Archives for October, 2011


On This Day (October 31)

October 31, 451, is the date of Canon 28 of the Council of Chalcedon:

Following in all things the decisions of the holy Fathers, and acknowledging the canon, which has been just read, of the One Hundred and Fifty Bishops beloved-of-God (who assembled in the imperial city of Constantinople, which is New Rome, in the time of the Emperor Theodosius of happy memory), we also do enact and decree the same things concerning the privileges of the most holy Church of Constantinople, which is New Rome. For the Fathers rightly granted privileges to the throne of old Rome, because it was the royal city. And the One Hundred and Fifty most religious Bishops, actuated by the same consideration, gave equal privileges (ἴσα πρεσβεῖα) to the most holy throne of New Rome, justly judging that the city which is honoured with the Sovereignty and the Senate, and enjoys equal privileges with the old imperial Rome, should in ecclesiastical matters also be magnified as she is, and rank next after her; so that, in the Pontic, the Asian, and the Thracian dioceses, the metropolitans only and such bishops also of the Dioceses aforesaid as are among the barbarians, should be ordained by the aforesaid most holy throne of the most holy Church of Constantinople; every metropolitan of the aforesaid dioceses, together with the bishops of his province, ordaining his own provincial bishops, as has been declared by the divine canons; but that, as has been above said, the metropolitans of the aforesaid Dioceses should be ordained by the archbishop of Constantinople, after the proper elections have been held according to custom and have been reported to him.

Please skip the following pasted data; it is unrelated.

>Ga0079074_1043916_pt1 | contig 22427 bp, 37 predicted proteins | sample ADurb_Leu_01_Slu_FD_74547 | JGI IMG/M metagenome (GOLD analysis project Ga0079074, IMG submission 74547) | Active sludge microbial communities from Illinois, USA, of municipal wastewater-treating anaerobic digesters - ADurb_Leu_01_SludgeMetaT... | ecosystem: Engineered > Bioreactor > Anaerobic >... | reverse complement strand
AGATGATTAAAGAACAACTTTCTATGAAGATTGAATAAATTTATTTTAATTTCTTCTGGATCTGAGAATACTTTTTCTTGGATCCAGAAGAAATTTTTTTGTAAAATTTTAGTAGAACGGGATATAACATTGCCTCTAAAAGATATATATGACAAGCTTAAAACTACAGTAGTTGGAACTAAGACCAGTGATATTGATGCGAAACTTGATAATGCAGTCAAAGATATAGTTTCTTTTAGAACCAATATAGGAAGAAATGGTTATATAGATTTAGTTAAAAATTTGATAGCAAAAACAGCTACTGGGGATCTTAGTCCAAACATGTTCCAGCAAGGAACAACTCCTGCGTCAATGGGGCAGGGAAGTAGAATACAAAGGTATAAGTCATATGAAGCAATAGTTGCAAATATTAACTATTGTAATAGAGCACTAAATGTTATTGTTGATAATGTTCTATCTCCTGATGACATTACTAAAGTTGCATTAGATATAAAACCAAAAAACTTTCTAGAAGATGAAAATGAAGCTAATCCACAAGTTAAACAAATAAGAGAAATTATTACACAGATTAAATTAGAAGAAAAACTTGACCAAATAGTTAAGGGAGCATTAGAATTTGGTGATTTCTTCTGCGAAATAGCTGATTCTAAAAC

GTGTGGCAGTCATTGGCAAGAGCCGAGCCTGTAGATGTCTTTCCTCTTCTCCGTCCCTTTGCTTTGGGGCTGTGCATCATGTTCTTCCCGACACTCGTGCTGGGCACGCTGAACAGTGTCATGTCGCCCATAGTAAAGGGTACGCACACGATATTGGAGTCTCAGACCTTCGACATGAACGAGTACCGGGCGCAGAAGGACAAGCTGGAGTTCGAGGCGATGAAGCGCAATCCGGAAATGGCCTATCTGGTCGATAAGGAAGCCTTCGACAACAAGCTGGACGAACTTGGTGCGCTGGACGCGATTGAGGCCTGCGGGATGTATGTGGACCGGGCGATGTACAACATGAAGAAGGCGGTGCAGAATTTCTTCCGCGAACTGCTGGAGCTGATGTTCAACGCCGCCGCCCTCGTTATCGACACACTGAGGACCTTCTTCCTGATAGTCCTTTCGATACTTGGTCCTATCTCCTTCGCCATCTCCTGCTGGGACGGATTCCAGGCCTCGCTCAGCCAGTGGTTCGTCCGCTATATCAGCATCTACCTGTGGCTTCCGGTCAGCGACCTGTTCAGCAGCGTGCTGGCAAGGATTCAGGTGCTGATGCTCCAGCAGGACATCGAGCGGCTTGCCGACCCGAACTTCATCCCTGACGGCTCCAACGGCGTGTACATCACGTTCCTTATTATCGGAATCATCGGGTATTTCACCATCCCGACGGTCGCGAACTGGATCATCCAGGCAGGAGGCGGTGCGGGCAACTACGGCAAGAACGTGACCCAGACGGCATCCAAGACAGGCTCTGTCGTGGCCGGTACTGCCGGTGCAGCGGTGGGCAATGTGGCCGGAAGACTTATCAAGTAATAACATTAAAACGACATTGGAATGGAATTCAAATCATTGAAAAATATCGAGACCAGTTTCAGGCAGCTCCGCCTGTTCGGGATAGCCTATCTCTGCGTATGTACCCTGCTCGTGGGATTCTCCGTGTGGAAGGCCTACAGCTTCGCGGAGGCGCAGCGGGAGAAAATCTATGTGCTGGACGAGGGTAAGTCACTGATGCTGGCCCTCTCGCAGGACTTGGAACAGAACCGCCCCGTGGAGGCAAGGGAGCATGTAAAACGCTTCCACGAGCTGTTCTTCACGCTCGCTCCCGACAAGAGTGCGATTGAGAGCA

On This Day (October 20)

On this day in 460, Aelia Eudocia, wife of the emperor Theodosius II, died in Jerusalem (see here and here).

In addition to being Augusta, Eudocia, the daughter of the Athenian sophist Leontius, was a poet who wrote about Roman military victories over Persia, a poem about the martyrdom of Cyprian, a paraphrase of part of the Old Testament, and centones composed of Homeric verses (which, along with the poem on Cyprian, survive).

Aelia Eudocia tremissis